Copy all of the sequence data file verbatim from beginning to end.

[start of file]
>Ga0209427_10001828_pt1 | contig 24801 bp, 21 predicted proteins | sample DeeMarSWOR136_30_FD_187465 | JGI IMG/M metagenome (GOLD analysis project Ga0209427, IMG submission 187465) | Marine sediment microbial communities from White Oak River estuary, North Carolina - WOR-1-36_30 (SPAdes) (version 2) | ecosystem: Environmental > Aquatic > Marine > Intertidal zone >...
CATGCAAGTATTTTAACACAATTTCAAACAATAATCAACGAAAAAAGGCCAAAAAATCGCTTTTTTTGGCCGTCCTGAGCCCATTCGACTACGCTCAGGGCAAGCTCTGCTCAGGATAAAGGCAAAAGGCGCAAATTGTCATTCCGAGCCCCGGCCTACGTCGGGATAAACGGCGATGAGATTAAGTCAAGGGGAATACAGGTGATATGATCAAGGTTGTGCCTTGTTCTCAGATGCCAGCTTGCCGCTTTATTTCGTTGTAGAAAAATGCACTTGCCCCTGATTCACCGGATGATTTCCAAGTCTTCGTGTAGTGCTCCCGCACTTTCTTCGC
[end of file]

>Ga0209427_10001828_pt1 | contig 24801 bp, 21 predicted proteins | sample DeeMarSWOR136_30_FD_187465 | JGI IMG/M metagenome (GOLD analysis project Ga0209427, IMG submission 187465) | Marine sediment microbial communities from White Oak River estuary, North Carolina - WOR-1-36_30 (SPAdes) (version 2) | ecosystem: Environmental > Aquatic > Marine > Intertidal zone >...
CATGCAAGTATTTTAACACAATTTCAAACAATAATCAACGAAAAAAGGCCAAAAAATCGCTTTTTTTGGCCGTCCTGAGCCCATTCGACTACGCTCAGGGCAAGCTCTGCTCAGGATAAAGGCAAAAGGCGCAAATTGTCATTCCGAGCCCCGGCCTACGTCGGGATAAACGGCGATGAGATTAAGTCAAGGGGAATACAGGTGATATGATCAAGGTTGTGCCTTGTTCTCAGATGCCAGCTTGCCGCTTTATTTCGTTGTAGAAAAATGCACTTGCCCCTGATTCACCGGATGATTTCCAAGTCTTCGTGTAGTGCTCCCGCACTTTCTTCGC